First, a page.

Cubans Protest in Streets Amid Change in Venezuela, as Trump Predicted

February 25, 2019 Updated: February 25, 2019

Cubans took to the streets in Havana to protest the communist regime’s new constitution on Feb. 23, proving U.S. President Donald Trump’s assertion that changes in Venezuela will have a ripple effect in Cuba and Nicaragua.

In video footage shared on the personal account of Telemundo reporter Eduardo Rodríguez, a crowd of Cubans is seen walking and shouting on a sunny street in Havana. The Miami Herald reported the next day that a movement opposing the communist regime’s new constitution held a protest in Havana. It’s unclear if the protest in the video is the same as the one referenced in the Herald report.

Trump suggested in an address to the Venezuelan community in Miami on Feb. 18 that change in Venezuela will spread to Cuba and Nicaragua as well, as part of a process of purging socialism and communism from South America.

Public protests are extremely rare under Cuba’s communist dictatorship, but a referendum on the regime’s new constitution has drawn resistance from a vocal opposition movement. The new constitution proclaims, “The Communist Party is the director of Cuban society forever” and that socialism is “irreversible.”

Some 81 percent of the 8.7 million of the electorate had cast votes by 5 p.m. on Feb. 24, an hour before polls closed, according to the national electoral commission. Early results indicated that the referendum succeeded.

According to accounts from the opposition, several volunteers who went to watch polling stations have been arrested. Video footage widely circulated on social media shows one man casting several ballots. Multiple photos posted on Twitter show large posters promoting the regime’s preferred “yes” vote plastered inside polling stations.

Sen. Marco Rubio (R-Fla.), in a Twitter message, called the election “a farce and a fraud of the communist party.” Trump’s national security adviser, John Bolton, voiced support for those resisting the communist regime.

“Cuba’s constitutional referendum today is another ploy of the Cuban regime to cover up its repression and tyranny,” Bolton wrote on Twitter. “The United States supports the Cuban people’s calls for freedom and democracy.”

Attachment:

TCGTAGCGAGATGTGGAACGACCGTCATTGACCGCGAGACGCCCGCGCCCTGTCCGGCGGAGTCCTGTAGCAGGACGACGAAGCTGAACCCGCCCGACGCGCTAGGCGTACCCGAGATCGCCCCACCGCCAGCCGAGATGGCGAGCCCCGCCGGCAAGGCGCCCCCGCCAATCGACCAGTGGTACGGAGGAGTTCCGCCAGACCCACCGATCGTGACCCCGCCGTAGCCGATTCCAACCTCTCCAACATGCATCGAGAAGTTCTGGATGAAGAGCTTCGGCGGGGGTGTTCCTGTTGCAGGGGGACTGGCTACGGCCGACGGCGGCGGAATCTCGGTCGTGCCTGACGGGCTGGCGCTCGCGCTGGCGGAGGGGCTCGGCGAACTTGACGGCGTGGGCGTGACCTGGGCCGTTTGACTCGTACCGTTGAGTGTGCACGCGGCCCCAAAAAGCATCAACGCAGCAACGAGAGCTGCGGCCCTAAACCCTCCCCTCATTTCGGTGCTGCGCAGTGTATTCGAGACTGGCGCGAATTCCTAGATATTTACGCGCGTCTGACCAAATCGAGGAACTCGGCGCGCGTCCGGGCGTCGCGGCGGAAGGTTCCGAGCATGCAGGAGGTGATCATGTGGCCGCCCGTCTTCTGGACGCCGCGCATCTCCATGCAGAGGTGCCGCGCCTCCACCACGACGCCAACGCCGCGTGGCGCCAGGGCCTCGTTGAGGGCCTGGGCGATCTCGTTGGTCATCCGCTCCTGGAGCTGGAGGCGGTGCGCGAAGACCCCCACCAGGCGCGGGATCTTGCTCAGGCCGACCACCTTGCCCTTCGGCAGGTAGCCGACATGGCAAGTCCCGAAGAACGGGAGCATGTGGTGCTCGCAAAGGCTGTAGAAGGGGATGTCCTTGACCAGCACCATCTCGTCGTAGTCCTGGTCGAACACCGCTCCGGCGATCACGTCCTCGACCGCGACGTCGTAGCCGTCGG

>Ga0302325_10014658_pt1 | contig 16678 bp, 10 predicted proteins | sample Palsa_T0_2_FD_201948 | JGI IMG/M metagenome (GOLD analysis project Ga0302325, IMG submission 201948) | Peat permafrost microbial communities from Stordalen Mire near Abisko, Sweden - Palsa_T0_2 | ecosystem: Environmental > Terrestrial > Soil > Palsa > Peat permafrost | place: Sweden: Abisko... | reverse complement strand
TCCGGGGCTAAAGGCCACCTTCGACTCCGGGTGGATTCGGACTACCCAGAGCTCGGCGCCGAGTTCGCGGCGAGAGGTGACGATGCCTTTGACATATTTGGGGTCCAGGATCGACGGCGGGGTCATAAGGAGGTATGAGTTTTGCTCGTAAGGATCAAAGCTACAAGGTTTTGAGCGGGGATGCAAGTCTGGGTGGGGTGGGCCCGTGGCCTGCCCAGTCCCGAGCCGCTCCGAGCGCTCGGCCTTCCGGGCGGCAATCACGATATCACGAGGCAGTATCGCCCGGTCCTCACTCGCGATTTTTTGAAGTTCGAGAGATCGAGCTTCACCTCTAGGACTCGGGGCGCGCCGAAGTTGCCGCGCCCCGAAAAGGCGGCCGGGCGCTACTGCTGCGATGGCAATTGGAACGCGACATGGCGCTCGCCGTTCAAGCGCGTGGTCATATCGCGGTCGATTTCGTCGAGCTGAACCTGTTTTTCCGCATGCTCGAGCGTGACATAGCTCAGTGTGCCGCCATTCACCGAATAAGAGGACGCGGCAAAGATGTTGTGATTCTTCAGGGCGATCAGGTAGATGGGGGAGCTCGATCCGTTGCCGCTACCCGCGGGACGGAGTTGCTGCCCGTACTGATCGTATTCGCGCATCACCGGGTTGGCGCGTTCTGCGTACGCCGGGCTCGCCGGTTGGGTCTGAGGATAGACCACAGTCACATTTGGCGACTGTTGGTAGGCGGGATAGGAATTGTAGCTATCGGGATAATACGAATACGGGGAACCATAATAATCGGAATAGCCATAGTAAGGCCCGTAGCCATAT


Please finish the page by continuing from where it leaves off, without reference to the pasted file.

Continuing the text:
The constitutional referendum is the first update to Cuba’s governance since 1976. While cementing communism as the permanent guide for Cuba, the document includes references to the recognition of private property, foreign investment, small businesses, the internet, the right to legal representation upon arrest, and habeas corpus.

The new constitution would also restructure government, adding a prime minister and setting term limits for the president, among other changes. The communist regime orchestrated thousands of local meetings to debate the draft of the new constitution last year, but the original draft is nearly identical to the document put forth for the referendum of Feb. 24.

Cuban communist dictator Miguel Díaz-Canel casts his vote during the referendum to approve the constitutional reform in Havana, Cuba, Feb. 24, 2019. (Ramon Espinosa/Pool via Reuters)

The current constitution was approved in 1976 with 97.7 percent of 5.6 million registered voters in favor, and just 54,000 voting no. Most analysts expect the new version to pass by a lesser margin among 8 million registered voters.

In an uncharacteristic fashion, the communist regime went to great lengths to promote the referendum and the call to vote “yes.” The government has portrayed a “yes” vote as patriotic, while the new constitution’s most vociferous opponents say “no” would be a step toward ending decades of Communist rule.

And with an ever-bolder civil society and more Cubans than ever before connected to the internet, public debate has become more active than in the past. Hashtags such as #YoVotoSi (I vote yes) and #YoVotoNo (I vote no) compete for space on Twitter.

“We can only overcome tyranny if everyone who wants a free and democratic Cuba gives full support … I vote no,” wrote Jose Daniel Ferrer, leader of the Patriotic Union of Cuba, some of whose members have suffered temporary detentions and raids on their homes in the lead up to the referendum.

The communist regime has used its monopoly on traditional media and public spaces to press for approval and censor other points of view. The opposition used social media and door-to-door tactics to call on people to vote no or abstain on the day of the referendum.

Cuban communist dictator Miguel Díaz-Canel said the vote took place as events in Venezuela showed the “imperialist threat” facing the region, a reference to the United States. Trump recognized Venezuela’s Juan Guaidó as the legitimate leader after Venezuela’s elected National Assembly declared socialist dictator Nicolás Maduro’s presidency illegitimate.

Reuters contributed to this report.

Follow Ivan on Twitter: @ivanpentchoukov
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